Bounds Green tube station

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Bounds Green
London Underground
Bounds Green stn building.jpg
Bounds Green is located in Greater London
Bounds Green
Bounds Green
Location of Bounds Green in Greater London
Location Bounds Green
Local authority London Borough of Haringey
Managed by London Underground
Number of platforms 2
Fare zone 3 and 4
OSI Bowes Park [1]
London Underground annual entry and exit
2010 Decrease 5.30 million[2]
2011 Increase 5.59 million[3]
2012 Increase 5.74 million[3]
2013 Increase 6.16 million[3]
Railway companies
Original company London Electric Railway
Key dates
19 September 1932 Station opened
Listed status
Listing grade II
Entry number 1393641[4]
Added to list 19 January 2010
Other information
Lists of stations
Portal icon London Transport portalCoordinates: 51°36′25″N 0°07′27″W / 51.6069°N 0.1242°W / 51.6069; -0.1242

Bounds Green tube station is a London Underground station, located at the junction of Bounds Green Road and Brownlow Road, in North London. The station is on the Piccadilly line, between Wood Green and Arnos Grove stations, and is on the boundary between Zone 3 and Zone 4.

History and architecture[edit]

Like all stations on the Cockfosters extension, Bounds Green station, which opened on 19 September 1932, set new aesthetic standards, not previously seen on London's Underground. During the planning period of the extension to Cockfosters, alternate names for this station, "Wood Green North" and "Brownlow Road" were considered but rejected.

The entrance in 1955

Architecturally, this tube station, designed in the typical "Box-style" of the architect Charles Holden by his colleague C. H. James, is a well-preserved example of the modernist house style of London Transport in the 1930s. The octagonal frontage is flanked by a ventilation tower. Unlike others on this extension, the station was not previously nationally listed as of special architectural interest but in August 2008 an application was made to English Heritage for a listing recommendation and in January 2010 the station was Listed at Grade II.[4][5]

Second World War[edit]

On the night of 13 October 1940, during The Blitz, a lone German aircraft dropped a single bomb on houses to the north of the station. The destruction of the houses caused the north end of the westbound platform tunnel to collapse, killing or injuring many people amongst those sheltering from the air raid. The train service was disrupted for two months.

Memorial plaque placed in 1994 for the 1940 air raid victims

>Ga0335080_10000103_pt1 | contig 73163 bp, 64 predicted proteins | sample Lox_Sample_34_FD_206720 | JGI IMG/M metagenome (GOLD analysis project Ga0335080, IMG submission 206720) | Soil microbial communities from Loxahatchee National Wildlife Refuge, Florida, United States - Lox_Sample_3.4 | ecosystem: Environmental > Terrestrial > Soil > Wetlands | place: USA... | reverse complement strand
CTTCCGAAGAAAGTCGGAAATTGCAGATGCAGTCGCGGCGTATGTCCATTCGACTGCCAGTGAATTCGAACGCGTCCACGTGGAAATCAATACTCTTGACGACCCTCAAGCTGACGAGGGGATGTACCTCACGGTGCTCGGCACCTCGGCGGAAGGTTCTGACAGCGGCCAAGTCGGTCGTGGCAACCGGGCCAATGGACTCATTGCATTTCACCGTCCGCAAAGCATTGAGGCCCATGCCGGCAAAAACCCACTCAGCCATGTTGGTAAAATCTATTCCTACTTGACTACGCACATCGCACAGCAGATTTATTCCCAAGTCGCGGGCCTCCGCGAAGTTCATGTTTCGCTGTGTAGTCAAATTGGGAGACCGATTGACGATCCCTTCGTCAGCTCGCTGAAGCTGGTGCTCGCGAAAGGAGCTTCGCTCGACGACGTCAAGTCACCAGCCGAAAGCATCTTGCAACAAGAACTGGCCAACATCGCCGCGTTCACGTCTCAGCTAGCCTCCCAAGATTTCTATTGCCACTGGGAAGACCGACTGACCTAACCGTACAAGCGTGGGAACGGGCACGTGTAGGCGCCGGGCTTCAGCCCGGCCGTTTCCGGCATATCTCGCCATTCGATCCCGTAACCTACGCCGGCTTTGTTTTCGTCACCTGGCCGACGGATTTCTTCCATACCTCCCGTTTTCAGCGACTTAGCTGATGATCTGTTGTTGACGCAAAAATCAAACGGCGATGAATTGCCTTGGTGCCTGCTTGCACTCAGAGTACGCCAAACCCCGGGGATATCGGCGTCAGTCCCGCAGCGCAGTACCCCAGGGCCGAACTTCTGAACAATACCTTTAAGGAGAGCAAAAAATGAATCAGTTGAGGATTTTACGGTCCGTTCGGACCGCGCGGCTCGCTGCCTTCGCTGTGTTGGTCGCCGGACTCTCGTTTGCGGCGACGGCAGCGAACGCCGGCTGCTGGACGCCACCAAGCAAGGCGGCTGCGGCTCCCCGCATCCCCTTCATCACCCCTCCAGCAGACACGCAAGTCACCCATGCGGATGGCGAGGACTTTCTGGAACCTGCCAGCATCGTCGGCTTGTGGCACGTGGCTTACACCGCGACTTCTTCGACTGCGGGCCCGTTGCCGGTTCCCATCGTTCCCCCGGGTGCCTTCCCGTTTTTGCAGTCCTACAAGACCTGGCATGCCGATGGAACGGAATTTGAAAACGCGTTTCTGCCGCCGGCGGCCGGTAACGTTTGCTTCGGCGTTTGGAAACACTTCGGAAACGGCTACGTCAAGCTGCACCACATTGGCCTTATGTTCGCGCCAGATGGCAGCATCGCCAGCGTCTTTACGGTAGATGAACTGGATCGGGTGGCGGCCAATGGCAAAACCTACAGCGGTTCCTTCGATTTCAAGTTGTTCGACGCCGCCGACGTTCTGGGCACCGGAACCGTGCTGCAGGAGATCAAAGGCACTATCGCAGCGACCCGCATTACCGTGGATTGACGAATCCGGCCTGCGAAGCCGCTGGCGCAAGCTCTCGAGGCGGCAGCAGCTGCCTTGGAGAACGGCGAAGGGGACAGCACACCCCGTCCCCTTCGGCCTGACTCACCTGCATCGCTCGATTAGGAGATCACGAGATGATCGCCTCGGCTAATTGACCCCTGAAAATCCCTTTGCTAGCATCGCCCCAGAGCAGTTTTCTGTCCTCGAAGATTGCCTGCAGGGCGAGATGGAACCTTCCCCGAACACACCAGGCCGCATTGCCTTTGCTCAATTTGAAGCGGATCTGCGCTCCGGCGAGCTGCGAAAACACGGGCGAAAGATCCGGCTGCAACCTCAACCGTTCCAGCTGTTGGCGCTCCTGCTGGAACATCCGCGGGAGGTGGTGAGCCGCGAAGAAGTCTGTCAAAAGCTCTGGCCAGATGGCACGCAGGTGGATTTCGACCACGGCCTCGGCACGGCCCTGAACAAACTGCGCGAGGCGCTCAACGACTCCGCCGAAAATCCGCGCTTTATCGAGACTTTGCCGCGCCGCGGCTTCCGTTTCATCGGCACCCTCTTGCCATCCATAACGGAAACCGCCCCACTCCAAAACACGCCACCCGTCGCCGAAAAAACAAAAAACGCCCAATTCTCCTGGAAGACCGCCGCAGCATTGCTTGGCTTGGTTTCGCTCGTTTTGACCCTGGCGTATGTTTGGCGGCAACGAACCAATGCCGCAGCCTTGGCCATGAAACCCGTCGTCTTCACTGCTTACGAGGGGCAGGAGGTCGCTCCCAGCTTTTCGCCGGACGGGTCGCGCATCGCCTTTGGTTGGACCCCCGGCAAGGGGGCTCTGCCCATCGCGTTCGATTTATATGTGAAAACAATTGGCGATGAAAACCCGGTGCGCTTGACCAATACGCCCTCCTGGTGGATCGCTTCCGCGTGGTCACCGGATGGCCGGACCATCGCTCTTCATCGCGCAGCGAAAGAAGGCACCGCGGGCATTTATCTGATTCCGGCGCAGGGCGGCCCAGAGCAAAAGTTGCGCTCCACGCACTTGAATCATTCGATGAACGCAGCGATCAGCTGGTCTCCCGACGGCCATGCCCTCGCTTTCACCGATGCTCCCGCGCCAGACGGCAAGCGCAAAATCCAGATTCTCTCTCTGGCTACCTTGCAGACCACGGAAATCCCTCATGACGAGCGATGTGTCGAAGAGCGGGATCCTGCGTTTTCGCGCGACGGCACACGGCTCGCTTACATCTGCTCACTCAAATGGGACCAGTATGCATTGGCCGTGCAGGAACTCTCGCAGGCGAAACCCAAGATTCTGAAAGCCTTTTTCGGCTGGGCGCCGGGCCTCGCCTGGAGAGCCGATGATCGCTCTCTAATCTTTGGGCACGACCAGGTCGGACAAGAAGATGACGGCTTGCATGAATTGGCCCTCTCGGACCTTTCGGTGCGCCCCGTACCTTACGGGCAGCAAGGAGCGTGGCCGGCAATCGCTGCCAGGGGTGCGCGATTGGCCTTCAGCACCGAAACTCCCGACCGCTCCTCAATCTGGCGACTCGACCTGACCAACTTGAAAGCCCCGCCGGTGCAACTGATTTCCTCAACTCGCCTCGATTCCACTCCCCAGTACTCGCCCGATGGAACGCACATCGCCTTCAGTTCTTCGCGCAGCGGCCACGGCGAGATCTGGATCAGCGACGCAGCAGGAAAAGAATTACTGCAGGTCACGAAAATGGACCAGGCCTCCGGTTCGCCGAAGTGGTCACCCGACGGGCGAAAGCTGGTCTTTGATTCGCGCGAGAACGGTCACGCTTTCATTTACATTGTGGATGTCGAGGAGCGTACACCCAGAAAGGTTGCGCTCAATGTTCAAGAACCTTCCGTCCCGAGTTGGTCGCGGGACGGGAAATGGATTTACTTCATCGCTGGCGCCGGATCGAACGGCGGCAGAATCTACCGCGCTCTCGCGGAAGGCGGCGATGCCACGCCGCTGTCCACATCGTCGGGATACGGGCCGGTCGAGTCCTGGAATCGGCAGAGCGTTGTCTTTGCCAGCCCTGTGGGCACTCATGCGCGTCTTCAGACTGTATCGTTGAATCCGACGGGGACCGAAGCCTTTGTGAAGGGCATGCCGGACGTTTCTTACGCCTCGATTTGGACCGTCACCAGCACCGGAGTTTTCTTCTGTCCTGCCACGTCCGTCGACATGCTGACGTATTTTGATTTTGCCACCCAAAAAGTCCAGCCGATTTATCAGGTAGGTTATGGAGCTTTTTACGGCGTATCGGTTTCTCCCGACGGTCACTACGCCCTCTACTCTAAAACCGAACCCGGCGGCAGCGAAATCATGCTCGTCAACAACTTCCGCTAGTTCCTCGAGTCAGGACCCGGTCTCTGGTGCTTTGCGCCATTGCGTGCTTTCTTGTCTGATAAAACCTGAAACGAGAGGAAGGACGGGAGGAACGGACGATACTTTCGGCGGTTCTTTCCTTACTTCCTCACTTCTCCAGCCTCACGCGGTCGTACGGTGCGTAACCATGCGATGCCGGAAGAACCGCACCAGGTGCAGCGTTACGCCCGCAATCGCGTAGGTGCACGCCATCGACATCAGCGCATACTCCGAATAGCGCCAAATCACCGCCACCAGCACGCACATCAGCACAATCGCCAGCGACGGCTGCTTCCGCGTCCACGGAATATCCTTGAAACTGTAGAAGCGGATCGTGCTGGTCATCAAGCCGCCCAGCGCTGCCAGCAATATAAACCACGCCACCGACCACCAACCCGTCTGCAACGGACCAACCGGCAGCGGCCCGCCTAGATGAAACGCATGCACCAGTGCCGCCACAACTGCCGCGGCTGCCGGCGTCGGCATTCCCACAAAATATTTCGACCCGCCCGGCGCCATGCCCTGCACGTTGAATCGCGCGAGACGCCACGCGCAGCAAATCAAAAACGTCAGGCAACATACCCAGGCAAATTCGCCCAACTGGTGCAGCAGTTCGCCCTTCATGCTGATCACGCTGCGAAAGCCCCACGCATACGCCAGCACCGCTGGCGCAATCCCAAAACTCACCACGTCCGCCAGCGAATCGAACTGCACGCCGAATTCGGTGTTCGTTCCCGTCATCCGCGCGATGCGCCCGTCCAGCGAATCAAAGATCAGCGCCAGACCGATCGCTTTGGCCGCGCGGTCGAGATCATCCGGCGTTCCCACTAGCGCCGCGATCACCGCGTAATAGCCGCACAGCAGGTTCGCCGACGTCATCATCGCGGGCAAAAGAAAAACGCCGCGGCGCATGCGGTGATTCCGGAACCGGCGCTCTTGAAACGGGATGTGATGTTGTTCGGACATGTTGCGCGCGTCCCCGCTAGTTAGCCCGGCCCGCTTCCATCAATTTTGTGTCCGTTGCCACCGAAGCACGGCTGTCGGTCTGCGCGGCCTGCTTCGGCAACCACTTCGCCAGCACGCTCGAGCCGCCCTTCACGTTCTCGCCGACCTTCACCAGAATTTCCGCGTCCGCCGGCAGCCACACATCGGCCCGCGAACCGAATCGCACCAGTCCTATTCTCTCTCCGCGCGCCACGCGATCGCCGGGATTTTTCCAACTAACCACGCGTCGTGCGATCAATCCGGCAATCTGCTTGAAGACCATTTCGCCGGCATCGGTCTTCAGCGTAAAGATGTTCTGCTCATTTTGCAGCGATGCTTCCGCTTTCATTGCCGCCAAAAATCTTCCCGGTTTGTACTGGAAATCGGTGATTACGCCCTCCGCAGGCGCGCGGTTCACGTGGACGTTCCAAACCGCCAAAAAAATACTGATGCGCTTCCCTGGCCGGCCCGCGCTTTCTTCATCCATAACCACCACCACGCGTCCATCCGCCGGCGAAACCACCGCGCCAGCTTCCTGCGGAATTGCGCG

A memorial plaque (at the north end of the westbound platform) erroneously commemorates "sixteen Belgian refugees and... three British citizens who died" in the attack. The records of the civilian deaths held by the Commonwealth War Graves Commission indicate that in fact sixteen people died at the scene - only three of whom were Belgian - with a seventeenth dying in hospital the following day. Approximately twenty people were injured, but survived.[6]

Layout[edit]

Two escalators take passengers from the ticket hall down to the platforms with a central fixed stairway. These machines were installed in 1989 and 1991, replacing the original 1932 machines. The current installations are Otis MH-B type of 15.8m vertical rise. The sub-surface areas of the station are finished in biscuit-coloured tiles lined with red friezes. The station tunnels have, in common with those of Southgate, a diameter of 21 feet (6.4 metres). In contrast, the much busier Wood Green, Turnpike Lane and Manor House have 23-foot (7-metre) diameter platform tunnels. The construction of "suicide pits" between the rails was also innovative; these were built in connection with a system of passageways under the platforms to give access to the track.[citation needed]

Recently[edit]

The station was refurbished as part of Transport for London’s £10 billion Investment Programme. The works were completed overnight and in a series of weekend closures. New train indicators were placed and much of the flooring and tiling has been cleaned/replaced.

Transport links[edit]

London bus routes 102, 184, 221, 299 and night route N91. Bowes Park National Rail station is also just a short walk away.

Nearby places[edit]

References[edit]

  1. ^ "Out of Station Interchanges" (Microsoft Excel). Transport for London. May 2010. Archived from the original on 2012-03-12. 
  2. ^ "Customer metrics: entries and exits: 2010". London Underground performance update. Transport for London. Retrieved 26 December 2012. 
  3. ^ a b c "Multi-year station entry-and-exit figures" (XLS). London Underground station passenger usage data. Transport for London. 2014. Retrieved 27 July 2014. 
  4. ^ a b "BOUNDS GREEN UNDERGROUND STATION (INCLUDING NO. 38)". National Heritage List for England. English Heritage. 
  5. ^ "Bounds Green Station awarded listed status". Press releases. Transport for London. 2 February 2010. Archived from the original on 2013-05-06. 
  6. ^ Cooper, Nick (7 December 2010) [2003]. "Casualty & Fatality Analysis: Bounds Green". Archived from the original on 2013-05-06. 

External links[edit]

Preceding station   Underground no-text.svg London Underground   Following station
Piccadilly line
towards Cockfosters